I told him I thought my parents were dead. I barely remembered them, and as far as I knew I had no living relatives. All I knew of my mother and father was what I’d been told at the orphanage, and that was precious little. They had left me at a day care centre while they went on a business trip. They never returned from that trip and I had been placed in the orphanage. I was nearly four years old then. I didn’t even know where we had lived, although I had vague memories of a large house. It was almost as if my family, my home, and my previous life had been erased.

“Where did you live before the orphanage?” the fearsome man shouted.

“I don’t know!” I cried. “I hardly remember my parents or my house, and I have no idea where we lived.”

“You lie!” he thundered.

“No!” I yelled. “I don’t know!”

He hit me then—an open-handed slap to the side of my head with his huge hand. I lurched, and fell off the stool. I was taken to a tiny room and locked in. The room had a folding bed and a chair, and became my home for more than a week, as near as I could calculate. A small window high up in the wall told me whether it was day or night and that was my only way to mark the passing of time. I was allowed out for meagre meals and to use the toilet. With nothing to read or otherwise occupy the time life became boring and tedious.

Periodically, someone took me to the interrogation room and the same man shouted the same questions at me. I gave the same answers because they were the only answers I knew. I couldn’t tell him what I didn’t know, but he continued to refuse to believe me. Several more times I received slaps that knocked me to the floor.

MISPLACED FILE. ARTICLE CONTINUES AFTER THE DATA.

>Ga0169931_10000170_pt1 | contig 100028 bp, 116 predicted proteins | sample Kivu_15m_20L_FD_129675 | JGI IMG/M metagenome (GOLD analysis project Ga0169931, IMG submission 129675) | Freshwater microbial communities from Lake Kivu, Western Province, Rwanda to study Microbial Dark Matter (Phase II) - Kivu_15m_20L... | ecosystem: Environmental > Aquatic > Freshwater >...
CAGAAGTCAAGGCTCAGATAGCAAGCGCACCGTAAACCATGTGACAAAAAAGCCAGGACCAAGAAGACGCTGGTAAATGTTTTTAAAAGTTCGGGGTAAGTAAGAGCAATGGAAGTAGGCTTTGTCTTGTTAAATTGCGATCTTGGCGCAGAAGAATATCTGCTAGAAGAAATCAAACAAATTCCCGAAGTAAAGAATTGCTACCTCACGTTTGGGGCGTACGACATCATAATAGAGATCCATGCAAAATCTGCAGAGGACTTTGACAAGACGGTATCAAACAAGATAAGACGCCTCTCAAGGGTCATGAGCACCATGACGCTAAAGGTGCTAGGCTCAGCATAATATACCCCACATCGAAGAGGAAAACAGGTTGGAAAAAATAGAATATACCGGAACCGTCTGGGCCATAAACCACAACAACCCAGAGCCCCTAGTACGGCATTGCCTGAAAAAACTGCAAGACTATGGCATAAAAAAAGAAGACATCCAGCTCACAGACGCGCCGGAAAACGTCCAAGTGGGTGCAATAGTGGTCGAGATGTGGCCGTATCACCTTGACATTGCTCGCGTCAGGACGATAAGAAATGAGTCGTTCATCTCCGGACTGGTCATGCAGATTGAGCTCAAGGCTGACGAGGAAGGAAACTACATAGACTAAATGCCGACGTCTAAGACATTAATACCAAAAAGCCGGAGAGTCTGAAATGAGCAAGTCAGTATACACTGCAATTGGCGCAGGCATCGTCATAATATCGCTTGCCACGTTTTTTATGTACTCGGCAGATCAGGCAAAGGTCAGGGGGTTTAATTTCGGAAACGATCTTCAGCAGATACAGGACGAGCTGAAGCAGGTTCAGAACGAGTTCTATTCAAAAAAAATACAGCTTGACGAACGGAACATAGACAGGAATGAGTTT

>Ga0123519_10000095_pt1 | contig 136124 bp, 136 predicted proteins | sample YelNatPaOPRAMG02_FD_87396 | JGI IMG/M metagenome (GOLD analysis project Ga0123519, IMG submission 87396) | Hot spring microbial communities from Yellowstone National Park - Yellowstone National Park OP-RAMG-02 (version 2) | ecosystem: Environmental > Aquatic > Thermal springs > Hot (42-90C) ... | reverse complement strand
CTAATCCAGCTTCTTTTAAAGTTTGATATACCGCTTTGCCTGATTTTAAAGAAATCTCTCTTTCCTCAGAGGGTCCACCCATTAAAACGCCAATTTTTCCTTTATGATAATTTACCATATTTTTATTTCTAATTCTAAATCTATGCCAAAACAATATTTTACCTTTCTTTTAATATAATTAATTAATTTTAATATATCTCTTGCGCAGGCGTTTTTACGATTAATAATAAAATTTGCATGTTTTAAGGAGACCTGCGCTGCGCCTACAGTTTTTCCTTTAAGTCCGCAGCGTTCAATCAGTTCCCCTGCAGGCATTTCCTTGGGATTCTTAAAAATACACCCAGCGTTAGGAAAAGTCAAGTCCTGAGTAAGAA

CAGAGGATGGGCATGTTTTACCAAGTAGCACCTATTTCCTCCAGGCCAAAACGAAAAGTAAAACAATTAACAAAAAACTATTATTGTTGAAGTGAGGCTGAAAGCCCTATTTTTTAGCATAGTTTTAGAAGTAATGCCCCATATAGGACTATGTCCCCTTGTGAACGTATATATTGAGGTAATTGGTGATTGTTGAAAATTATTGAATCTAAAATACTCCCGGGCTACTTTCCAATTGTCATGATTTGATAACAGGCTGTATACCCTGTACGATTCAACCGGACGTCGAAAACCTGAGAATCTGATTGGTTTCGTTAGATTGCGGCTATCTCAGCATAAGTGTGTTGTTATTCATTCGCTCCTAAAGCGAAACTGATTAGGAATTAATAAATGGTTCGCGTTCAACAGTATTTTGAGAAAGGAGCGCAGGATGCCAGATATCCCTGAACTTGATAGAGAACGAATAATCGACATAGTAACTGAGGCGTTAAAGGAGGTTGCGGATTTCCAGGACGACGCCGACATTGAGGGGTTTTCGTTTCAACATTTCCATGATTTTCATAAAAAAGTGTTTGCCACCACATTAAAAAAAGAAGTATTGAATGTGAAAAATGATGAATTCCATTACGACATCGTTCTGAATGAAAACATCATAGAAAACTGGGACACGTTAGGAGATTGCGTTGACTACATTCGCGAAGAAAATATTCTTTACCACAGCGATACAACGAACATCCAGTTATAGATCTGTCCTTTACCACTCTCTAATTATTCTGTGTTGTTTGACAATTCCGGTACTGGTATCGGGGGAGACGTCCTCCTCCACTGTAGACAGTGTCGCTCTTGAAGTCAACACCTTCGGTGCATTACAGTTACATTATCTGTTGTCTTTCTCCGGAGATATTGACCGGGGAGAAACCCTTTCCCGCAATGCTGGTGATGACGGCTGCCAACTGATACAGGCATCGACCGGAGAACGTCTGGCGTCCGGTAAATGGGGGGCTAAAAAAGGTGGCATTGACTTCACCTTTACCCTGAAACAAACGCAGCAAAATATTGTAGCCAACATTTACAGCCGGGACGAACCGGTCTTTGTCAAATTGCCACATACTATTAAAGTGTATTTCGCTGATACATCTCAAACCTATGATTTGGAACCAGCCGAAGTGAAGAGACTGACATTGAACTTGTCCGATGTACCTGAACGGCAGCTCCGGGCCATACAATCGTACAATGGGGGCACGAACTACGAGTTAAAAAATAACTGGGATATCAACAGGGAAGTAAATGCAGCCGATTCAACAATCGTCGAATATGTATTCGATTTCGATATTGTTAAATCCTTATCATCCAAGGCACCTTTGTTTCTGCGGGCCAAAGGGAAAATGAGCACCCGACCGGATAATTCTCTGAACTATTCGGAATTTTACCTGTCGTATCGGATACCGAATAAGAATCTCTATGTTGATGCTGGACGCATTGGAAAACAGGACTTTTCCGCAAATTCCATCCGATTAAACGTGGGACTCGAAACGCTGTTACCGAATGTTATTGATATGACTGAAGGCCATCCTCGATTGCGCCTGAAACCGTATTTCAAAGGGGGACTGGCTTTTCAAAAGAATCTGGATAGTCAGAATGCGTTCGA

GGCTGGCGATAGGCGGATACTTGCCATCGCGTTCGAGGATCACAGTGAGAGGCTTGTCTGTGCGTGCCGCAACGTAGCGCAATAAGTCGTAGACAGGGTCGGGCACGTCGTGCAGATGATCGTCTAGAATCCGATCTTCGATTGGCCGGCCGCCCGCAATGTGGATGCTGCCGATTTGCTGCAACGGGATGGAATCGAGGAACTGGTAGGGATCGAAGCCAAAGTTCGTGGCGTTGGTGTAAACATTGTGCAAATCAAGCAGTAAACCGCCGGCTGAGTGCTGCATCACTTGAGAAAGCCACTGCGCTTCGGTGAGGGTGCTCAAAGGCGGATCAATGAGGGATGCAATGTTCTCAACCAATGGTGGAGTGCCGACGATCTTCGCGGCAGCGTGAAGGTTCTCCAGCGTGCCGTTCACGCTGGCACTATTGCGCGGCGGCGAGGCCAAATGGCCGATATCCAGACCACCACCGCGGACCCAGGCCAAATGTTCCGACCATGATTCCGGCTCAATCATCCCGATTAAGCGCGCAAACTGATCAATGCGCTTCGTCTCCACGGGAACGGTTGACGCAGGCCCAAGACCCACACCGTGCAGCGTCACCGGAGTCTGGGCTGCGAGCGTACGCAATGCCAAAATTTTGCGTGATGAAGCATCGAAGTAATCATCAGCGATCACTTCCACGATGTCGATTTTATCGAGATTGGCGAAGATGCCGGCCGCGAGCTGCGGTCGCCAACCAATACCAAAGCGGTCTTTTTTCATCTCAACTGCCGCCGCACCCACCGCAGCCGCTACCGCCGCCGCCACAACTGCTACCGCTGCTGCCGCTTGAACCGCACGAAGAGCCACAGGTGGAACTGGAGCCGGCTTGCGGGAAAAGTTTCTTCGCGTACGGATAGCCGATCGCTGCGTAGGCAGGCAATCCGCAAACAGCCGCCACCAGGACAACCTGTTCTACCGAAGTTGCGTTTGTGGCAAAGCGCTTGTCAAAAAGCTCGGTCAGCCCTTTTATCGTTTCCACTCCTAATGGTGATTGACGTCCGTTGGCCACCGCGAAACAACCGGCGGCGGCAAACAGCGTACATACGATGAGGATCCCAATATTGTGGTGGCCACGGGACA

One day there was a different man waiting in the interrogation room. He was quieter, but just as insistent. “It will be much easier for you if you tell me your real name.”

“I told the other man. I am Echo Menier.”

“No,” he said. “That is a false name. The names you gave for your parents are not real either. Thomas and Amélie Menier do not exist.”

The man’s words confused me but I didn’t have time to dwell on them. The interrogation continued. Like the first man, he wanted to know where my mother and father were, and where we had lived before they ‘dropped from sight’. He wouldn’t believe that they were dead, and he wouldn’t believe that I did not know where our home had been.

For my part, I was despairing. Who were these people? Why were they asking these questions? I had no idea. I could not understand why they would not believe me, and nothing I said convinced them that I didn’t know anything. I just wanted to go home to the orphanage.

Two days later the quieter man took me out in a skyrover and flew me around the city, apparently hoping that I would recognise my old neighbourhood. It was ten years since my parents had vanished, and the city had surely changed significantly in that time. The only landmarks I recognised were places I knew from living at the orphanage. We traversed the whole metropolitan area several times, allowing me to view the suburbs from various approaches. Nothing helped. I still didn’t recognise anything but major landmarks and the area around the orphanage.

The man became increasingly agitated. He began shouting at me.